In 2015, Texas veterinarian Kristen Lindsey posted a photo to Facebook in which she posed with a cat that had been killed with a bow and arrow.
"My first bow kill lol," the photo's caption read, according to the San Antonio Express-News. "The only good feral tomcat is one with an arrow through it's (sic) head! Vet of the year award. . . gladly accepted."
The post enraged cat lovers and animal-rights activists, who called for Lindsey's license to be revoked.
In the aftermath of the picture, Lindsey was reportedly fired from her job at a veterinary clinic in Brenham, about 90 miles from Austin.
On Tuesday, months after the initial Facebook posting, the Texas Board of Veterinary Medical Examiners ruled that Lindsey won't be allowed to practice for a year.
Loris Jones, a spokeswoman for the state board, said the one-year period will be followed by four years of probation.
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While Lindsey is on probation, Jones said, she must work with a supervising veterinarian, who must be approved by the state board and will submit reports. Lindsey must also obtain additional education in animal welfare, Jones said.
The Associated Press reports that Lindsey's attorney had argued that his client thought the cat was feral, and that her actions weren't out of the ordinary in the area where she lived.
Her lawyer, Brian Bishop, told the board she believed the cat was feral and that it isn't unusual for people near her rural home west of Houston to dispose of feral animals. She shouldn't have posted an image to Facebook in April 2015, Bishop said, but she didn't act with "criminal recklessness."
"This case would never have gone forward but for the fact that we live in a social-media age," Bishop said.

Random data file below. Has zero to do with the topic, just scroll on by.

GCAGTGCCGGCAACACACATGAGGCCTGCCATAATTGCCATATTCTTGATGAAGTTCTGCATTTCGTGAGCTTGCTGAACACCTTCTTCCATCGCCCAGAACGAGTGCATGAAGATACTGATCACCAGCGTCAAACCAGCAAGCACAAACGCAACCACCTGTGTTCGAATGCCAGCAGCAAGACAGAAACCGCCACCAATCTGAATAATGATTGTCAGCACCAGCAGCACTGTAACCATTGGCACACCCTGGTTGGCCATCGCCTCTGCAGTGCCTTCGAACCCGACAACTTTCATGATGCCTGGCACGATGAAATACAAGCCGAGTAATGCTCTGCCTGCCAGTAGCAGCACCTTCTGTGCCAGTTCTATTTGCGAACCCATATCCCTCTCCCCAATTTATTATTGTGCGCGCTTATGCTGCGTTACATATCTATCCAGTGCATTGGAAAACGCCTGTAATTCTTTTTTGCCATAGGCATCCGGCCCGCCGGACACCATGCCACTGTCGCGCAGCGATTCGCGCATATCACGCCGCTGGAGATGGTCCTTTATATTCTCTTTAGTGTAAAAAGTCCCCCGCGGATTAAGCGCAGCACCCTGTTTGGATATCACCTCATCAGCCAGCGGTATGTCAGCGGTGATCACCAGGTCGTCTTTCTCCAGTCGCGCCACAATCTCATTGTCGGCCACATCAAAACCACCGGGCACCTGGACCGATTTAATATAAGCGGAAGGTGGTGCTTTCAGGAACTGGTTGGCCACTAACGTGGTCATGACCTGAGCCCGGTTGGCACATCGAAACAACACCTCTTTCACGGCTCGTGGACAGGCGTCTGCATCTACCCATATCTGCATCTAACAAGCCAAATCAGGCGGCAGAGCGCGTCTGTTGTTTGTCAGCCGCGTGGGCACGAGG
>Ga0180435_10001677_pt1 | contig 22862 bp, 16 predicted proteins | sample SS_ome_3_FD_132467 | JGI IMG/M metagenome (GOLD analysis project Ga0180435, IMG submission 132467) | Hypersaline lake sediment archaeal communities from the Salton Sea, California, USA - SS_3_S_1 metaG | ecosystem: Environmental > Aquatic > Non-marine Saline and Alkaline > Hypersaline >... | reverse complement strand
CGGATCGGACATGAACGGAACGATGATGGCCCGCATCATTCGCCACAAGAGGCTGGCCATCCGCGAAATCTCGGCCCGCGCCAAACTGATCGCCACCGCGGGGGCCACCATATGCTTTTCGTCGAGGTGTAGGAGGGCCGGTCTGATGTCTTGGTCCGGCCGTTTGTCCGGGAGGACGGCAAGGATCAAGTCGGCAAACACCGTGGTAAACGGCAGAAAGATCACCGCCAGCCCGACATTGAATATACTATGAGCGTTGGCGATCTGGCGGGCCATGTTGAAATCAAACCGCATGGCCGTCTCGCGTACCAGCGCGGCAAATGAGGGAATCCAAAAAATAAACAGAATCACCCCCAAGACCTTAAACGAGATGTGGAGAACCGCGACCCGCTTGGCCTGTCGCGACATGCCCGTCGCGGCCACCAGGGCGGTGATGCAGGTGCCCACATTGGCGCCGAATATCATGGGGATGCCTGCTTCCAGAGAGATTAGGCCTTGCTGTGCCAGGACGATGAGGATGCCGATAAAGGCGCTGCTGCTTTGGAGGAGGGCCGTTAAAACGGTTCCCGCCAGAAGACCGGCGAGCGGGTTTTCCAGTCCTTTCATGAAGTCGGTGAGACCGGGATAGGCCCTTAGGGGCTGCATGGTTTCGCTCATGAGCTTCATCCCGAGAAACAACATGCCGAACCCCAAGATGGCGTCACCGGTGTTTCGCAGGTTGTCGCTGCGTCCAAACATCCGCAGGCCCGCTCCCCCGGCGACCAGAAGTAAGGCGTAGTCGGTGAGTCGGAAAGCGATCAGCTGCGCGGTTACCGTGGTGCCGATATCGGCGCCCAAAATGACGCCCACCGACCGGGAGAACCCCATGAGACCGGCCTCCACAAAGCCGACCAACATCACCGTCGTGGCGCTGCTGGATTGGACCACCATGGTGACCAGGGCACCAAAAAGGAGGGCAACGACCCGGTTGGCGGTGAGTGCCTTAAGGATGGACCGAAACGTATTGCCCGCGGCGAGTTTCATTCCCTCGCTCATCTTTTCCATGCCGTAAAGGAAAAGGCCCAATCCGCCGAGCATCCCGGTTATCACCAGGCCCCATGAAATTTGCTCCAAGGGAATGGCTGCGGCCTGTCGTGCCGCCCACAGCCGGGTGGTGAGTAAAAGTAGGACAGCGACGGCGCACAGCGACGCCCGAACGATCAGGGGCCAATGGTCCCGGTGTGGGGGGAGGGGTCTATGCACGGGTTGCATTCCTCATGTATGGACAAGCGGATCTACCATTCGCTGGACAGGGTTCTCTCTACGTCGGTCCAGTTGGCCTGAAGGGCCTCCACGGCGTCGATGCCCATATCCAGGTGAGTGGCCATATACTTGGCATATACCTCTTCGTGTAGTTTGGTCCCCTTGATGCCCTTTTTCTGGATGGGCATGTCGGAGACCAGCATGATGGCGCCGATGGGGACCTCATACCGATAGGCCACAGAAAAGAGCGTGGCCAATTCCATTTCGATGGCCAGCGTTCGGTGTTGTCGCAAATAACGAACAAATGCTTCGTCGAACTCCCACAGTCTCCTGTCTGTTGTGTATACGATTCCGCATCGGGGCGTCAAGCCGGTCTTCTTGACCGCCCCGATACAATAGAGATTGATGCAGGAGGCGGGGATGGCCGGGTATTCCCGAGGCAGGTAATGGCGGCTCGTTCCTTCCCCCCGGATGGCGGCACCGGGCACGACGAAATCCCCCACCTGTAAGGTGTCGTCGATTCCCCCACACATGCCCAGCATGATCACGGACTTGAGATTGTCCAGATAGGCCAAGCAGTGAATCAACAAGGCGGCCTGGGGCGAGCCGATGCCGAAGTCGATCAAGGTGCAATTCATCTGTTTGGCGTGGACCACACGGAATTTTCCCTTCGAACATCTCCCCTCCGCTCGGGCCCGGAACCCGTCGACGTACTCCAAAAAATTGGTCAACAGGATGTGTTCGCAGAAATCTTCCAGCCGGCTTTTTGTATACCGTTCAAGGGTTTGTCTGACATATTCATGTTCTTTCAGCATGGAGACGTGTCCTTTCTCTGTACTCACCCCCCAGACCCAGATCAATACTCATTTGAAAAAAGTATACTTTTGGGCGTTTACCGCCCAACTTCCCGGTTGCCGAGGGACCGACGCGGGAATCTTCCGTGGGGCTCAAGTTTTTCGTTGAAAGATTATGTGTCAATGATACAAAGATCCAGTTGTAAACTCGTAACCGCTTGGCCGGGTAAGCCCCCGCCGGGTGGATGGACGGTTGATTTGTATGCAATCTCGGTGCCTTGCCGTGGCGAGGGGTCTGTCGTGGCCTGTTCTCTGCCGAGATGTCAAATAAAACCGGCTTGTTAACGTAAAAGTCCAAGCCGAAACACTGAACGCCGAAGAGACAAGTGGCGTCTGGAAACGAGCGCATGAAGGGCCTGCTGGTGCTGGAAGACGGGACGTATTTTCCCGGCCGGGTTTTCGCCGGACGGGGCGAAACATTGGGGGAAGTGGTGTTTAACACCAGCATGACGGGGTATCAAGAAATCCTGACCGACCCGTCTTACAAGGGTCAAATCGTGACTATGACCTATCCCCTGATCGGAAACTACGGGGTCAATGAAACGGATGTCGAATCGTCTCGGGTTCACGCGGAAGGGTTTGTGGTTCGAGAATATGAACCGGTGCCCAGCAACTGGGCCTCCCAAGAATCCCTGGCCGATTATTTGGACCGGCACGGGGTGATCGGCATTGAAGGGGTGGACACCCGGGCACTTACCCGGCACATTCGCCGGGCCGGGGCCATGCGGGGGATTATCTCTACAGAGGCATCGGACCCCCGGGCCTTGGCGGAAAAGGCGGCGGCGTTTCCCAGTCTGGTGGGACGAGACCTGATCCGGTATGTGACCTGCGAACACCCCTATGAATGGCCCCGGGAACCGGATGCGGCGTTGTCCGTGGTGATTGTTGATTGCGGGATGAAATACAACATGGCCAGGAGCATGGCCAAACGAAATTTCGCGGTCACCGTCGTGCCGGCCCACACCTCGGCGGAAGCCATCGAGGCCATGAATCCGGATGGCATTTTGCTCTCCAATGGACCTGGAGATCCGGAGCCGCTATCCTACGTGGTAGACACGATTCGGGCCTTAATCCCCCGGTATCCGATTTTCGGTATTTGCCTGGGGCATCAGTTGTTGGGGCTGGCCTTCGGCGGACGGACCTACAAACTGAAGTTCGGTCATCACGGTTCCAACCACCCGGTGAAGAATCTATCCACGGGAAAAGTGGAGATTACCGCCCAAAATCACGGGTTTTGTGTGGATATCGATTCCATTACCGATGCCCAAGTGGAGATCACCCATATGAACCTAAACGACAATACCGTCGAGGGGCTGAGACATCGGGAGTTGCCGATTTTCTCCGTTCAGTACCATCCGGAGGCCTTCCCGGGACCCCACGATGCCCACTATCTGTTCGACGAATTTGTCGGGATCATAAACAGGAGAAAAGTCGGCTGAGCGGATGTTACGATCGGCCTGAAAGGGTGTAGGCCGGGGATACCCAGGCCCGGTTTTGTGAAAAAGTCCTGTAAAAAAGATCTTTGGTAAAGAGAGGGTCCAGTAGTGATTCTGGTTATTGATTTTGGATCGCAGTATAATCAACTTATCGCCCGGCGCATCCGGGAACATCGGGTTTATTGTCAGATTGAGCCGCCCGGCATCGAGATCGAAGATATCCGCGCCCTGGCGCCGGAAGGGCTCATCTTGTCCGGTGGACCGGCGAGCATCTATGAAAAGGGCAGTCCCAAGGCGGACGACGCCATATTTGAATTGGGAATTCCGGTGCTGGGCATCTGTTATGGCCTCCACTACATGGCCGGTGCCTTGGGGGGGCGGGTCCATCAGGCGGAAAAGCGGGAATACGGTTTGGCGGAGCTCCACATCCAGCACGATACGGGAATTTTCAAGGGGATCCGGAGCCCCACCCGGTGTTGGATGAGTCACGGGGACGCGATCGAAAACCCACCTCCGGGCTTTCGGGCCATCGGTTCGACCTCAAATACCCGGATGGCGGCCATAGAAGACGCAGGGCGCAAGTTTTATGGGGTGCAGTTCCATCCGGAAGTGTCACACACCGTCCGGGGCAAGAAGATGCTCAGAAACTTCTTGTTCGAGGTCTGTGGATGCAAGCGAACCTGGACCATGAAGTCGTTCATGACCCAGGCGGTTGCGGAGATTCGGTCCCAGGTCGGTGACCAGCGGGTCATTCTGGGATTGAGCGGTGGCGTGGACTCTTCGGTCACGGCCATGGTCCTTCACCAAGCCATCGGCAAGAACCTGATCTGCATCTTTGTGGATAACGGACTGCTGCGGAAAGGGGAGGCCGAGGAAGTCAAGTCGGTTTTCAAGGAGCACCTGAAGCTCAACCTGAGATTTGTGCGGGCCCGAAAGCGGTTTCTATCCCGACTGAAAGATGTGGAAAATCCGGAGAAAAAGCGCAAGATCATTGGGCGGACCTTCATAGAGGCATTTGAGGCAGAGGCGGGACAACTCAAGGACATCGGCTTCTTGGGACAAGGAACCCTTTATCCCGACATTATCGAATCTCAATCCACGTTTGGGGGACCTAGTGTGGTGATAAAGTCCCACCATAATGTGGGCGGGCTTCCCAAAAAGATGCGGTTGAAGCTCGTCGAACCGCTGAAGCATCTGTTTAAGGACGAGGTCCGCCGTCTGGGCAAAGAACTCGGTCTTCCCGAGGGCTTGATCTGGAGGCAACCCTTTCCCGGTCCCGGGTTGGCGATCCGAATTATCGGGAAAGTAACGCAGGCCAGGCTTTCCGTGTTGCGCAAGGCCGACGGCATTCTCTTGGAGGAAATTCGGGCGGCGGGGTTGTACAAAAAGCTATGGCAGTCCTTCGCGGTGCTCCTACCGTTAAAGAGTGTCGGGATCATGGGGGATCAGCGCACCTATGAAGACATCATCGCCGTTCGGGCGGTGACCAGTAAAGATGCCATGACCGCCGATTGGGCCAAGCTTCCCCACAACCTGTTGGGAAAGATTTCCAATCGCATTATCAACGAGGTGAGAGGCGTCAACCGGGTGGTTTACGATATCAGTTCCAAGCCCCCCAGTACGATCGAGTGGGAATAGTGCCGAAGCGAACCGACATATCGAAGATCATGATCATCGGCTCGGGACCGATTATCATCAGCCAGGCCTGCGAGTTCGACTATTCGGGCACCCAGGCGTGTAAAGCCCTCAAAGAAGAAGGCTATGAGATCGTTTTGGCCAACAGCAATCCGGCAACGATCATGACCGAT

Bishop said in an email Tuesday evening that he and his client were "disappointed" by the board's decision and planned to appeal.
"We are also disappointed that the Board has, for all intents and purposes, chosen to take sides in the culture war between the animal rescues zealots – who have campaigned to destroy Dr. Lindsey and her family – versus rural property owners who have the right to protect their property and their own animals from feral animals who are destroying their property and threatening their own animals," he said in an email to The Washington Post.
Lindsey, Bishop wrote, "did what she did to protect her property and her own cat from an animal that was trespassing on her property, damaging her property, and endangering her domestic cat and her horse."
"It should be very troubling to regular people that the State of Texas is spending precious tax dollars on the prosecution of someone who was simply protecting her property from a free-roaming feral animal, and that this Board doesn't have the integrity that the District Attorney in Austin County had to stand up to an irrational – but loud – lynch mob of zealots," he wrote.
According to AP, the cat belonged to a neighbor of Lindsey's and was named Tiger.
A grand jury in 2015 declined to indict the vet, news outlets reported at the time.